From what I can tell, most undergraduates at Columbia associate feminism with the political movement that began roughly in their parents' generation and that demanded equal opportunity for women. This strand of feminism is primarily legal and political, and while most students endorse these goals, they are not overly concerned with them. Most think it's obvious that women are equal to men and so should be treated equally. They look around and see women in positions of power. Although some notice the scarcity of women in the highest professional levels and bemoan the subtle sexism that persists, they generally assume that it's only a matter of time before equality prevails. Some are concerned with gender stereotypes, but they feel relatively powerful in their struggle to shed the residue of traditional sexist categories. This is all good.
But it could be better. Students could be more aware of the profound ways that gender categories affect their daily lives. It is hard to identify the powers that restrict our desires and limit our goals. Until we learn to discern them, we remain powerless to make our lives better. Gender is a powerful intellectual and social tool that helps dissect, understand, and empower. It is a tool that benefits everyone: from the deep-voiced basketball player who would participate more in Art Hum if his instructor would notice his aesthetic sensitivities, to the petite blond who would be a killer economist if people could get over the way she looks. The problem here is one of gender stereotypes and cultural narratives. Why do we continue to expect petite blondes to be ditzy and muscular sportsmen to be doltish?
There's a paradox here: on the one hand, most students, faculty, and staff at Columbia believe that women are equal to men, blacks to white, and so on; on the other, many continue to treat the members of these categories differently. The reason why gender is so powerful as a tool is that it enables us to analyze the roots of our continued prejudices and the power-structures that perpetuate them.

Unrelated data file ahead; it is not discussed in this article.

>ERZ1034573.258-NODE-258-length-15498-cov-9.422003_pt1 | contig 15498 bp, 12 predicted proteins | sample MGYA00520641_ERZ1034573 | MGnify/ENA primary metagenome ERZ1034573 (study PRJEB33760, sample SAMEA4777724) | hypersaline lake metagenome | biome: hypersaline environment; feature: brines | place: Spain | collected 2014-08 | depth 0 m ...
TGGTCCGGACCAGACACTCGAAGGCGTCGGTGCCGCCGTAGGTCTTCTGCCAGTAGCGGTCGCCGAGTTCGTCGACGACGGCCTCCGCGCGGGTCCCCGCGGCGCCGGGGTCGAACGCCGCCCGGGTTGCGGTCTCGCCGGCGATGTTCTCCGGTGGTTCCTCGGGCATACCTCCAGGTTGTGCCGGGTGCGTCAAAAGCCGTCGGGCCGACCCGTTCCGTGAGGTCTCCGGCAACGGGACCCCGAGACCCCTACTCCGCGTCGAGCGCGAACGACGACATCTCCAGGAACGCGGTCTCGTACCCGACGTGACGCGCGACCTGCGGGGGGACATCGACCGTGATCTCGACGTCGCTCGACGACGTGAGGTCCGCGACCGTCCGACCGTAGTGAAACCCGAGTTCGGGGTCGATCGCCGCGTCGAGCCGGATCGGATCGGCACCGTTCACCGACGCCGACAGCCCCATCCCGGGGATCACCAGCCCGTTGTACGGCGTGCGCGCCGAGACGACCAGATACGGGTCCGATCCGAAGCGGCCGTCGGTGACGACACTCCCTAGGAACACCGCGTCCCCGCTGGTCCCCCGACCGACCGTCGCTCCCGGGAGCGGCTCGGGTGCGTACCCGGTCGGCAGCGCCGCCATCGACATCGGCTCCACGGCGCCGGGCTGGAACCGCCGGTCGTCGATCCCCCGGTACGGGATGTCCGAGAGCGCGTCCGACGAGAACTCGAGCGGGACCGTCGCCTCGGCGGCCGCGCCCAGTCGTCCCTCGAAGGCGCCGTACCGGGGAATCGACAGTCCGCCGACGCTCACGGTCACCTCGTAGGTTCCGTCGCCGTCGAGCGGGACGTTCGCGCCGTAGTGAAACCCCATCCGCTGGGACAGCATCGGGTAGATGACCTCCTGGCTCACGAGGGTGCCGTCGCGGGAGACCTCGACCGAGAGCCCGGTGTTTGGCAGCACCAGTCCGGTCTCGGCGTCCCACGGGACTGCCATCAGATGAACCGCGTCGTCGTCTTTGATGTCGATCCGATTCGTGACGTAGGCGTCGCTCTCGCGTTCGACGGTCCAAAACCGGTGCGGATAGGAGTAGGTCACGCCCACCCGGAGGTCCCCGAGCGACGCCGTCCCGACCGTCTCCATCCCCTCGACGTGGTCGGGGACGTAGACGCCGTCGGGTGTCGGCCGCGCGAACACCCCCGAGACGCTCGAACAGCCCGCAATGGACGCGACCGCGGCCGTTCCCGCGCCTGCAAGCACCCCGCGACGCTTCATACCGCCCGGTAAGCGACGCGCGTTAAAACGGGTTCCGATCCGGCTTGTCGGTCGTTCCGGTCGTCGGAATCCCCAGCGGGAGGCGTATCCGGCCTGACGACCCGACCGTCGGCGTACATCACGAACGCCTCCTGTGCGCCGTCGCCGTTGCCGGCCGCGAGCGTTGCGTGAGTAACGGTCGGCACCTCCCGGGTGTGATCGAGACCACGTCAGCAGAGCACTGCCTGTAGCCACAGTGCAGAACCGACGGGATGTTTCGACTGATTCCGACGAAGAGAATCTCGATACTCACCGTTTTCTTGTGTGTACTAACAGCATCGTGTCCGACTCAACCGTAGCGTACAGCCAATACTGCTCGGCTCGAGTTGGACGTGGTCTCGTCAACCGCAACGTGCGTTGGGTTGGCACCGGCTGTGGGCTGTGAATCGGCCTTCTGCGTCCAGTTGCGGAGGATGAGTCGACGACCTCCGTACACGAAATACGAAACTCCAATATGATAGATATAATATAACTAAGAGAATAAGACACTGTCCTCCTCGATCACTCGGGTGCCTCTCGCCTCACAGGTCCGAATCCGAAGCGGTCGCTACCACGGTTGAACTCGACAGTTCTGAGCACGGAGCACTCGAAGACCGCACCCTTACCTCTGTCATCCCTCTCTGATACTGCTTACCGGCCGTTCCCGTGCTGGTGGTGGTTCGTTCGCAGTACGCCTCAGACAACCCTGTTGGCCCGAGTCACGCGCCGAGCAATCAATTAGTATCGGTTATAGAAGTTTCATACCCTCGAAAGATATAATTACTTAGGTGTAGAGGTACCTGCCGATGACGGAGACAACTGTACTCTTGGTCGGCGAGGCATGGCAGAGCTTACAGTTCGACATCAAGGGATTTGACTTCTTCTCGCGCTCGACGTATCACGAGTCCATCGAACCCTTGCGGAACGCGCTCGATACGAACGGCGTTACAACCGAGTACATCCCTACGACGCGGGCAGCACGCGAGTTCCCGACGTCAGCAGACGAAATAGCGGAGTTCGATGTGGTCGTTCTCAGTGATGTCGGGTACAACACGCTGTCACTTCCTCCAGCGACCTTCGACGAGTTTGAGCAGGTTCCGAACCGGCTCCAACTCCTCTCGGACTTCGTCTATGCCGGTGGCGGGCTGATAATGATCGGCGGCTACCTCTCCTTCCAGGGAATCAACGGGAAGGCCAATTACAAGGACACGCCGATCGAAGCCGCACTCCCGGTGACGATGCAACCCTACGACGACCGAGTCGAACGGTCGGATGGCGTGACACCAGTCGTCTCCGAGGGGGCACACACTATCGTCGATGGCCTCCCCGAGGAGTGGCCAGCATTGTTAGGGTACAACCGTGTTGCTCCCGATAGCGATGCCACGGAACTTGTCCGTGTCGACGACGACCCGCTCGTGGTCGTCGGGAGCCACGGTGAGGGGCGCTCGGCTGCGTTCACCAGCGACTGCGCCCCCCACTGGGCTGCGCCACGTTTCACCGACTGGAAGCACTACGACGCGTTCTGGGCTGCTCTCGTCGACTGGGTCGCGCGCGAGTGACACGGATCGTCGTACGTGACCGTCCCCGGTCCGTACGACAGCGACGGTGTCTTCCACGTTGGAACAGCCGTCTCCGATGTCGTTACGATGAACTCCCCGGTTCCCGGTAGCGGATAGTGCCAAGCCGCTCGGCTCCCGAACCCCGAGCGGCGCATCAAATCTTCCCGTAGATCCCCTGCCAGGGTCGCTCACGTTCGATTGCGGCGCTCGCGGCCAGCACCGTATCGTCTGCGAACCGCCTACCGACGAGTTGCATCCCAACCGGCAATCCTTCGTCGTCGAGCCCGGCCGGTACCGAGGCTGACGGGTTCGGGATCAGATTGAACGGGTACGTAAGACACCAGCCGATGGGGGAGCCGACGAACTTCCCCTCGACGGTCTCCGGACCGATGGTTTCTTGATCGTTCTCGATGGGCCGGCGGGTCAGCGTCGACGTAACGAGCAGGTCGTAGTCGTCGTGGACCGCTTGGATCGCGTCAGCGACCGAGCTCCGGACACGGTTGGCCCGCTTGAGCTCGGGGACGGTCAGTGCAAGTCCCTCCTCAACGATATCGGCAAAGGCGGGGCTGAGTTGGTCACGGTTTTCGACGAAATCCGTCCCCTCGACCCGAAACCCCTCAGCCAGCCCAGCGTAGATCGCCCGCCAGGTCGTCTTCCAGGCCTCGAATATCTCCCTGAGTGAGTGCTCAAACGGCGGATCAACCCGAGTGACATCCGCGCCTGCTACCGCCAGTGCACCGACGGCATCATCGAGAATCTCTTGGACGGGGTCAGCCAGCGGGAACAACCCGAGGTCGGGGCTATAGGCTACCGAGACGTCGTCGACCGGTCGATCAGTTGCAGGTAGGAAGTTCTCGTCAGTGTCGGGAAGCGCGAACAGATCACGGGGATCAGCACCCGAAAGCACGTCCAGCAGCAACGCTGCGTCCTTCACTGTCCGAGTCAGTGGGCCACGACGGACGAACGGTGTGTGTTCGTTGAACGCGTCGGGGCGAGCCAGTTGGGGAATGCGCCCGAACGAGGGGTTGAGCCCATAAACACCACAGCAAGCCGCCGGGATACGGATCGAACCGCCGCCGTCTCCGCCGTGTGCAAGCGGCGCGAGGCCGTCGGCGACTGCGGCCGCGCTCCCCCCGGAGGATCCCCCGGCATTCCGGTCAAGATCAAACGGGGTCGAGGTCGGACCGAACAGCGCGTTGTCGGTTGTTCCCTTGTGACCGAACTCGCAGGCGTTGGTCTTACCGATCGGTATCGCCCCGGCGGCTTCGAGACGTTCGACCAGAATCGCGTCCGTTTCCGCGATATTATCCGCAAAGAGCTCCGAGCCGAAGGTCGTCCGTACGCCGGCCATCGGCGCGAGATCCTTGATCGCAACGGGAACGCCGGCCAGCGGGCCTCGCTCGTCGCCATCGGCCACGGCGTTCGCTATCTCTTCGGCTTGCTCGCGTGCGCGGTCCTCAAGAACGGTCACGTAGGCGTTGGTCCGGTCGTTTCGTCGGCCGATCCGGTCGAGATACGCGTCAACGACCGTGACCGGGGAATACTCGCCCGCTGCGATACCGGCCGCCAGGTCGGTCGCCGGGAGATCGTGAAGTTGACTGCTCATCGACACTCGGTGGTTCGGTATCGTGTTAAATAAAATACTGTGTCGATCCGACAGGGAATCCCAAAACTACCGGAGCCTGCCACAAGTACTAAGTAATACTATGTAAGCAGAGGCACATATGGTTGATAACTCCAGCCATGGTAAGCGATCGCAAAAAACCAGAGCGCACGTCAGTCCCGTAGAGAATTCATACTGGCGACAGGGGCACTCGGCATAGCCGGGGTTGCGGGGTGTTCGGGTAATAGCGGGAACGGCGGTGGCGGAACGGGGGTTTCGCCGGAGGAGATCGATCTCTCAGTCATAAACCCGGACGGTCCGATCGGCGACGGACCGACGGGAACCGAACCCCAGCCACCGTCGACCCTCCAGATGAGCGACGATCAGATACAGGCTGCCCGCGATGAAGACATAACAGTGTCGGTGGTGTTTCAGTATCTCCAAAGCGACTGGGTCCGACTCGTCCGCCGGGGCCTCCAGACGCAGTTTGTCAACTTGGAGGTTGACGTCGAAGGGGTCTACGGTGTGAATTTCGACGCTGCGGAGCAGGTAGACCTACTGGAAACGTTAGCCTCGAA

In my Philosophy and Feminism course, we talk a lot about the "comfort of identity" and the subtle way shame functions to control and restrict. By thinking critically about traditional categories of gender and race, we explore the power of these categories and then attempt to build the intellectual strength to fight back.
For much of the course, we explore the complications of the structures that bind, the shame that inhibits, and the narratives that generate the categories through which we see the world. Whatever our sexuality, we recognize the need to rethink the "norms" that restrict and thereby "be queer."
Culture offers narratives and categories that confine. Even when these are not overtly pejorative (e.g., gay men don't like sports; football players don't like to knit), they set up expectations and limit desires. But they also encourage us to think that we understand the world and its categories. The more we feel the effects of these categories, the more shame we are likely to suffer in shunning them.
Learning to use gender as a tool is difficult, but the work pays off. One sees beyond traditional identity politics and recognizes the complicated power dynamics of the world around us. Gender makes us more socially adept and deepens intellectual insights. What gender does is help us understand how to rethink the categories and recognize the power dynamics they continue to have. It liberates us and those around us.
Once developed as a tool, gender has all sorts of wonderful uses. It helps to dissect the texts of Lit Hum (can Augustine's Confessions, Boccaccio's Decameron, or Virginia Woolf's To the Lighthouse be properly understood otherwise?), recasts the "masterpieces" of Art Hum (can the Parthenon frieze, Michelangelo's nudes, or Bernini's ecstatic saints be appreciated without it?), and destabilizes the arguments of CC (can Rousseau's account of government be evaluated without considering his essentialist views about men and women?). It helps students understand the power dynamics in dormitories, classrooms, offices, and bars. It empowers them to reexamine the prejudices that can so easily lead to self-restriction and restraint. Thus, feminism broadly conceived is not just a legal and political movement whose goal is equality. It has expanded its range to the examination of the very nature of self and the categories through which we see the world.
My students and I see gender as a tool that empowers us. It is gender that allows us to understand and then abandon the "comfort of identity." This is a feminist point because it is mostly women who are "left out of knowledge," but it is also a post-feminist point: everyone benefits. Our mantra is "be queer," where queerness is understood to be the constant questioning of the "normal" categories we are offered and the truths that are supposed to underlie them. My students and I want to proclaim: yes, we can overthrow traditional categories that restrict. We ask you to join us. It will be good for us all. Change is possible. Yes, we can!
The author is the Gustave M. Berne Professor of Philosophy. She is a historian of early modern philosophy, the first woman in the history of the philosophy department to receive tenure, and is active in the Institute for Research on Women and Gender.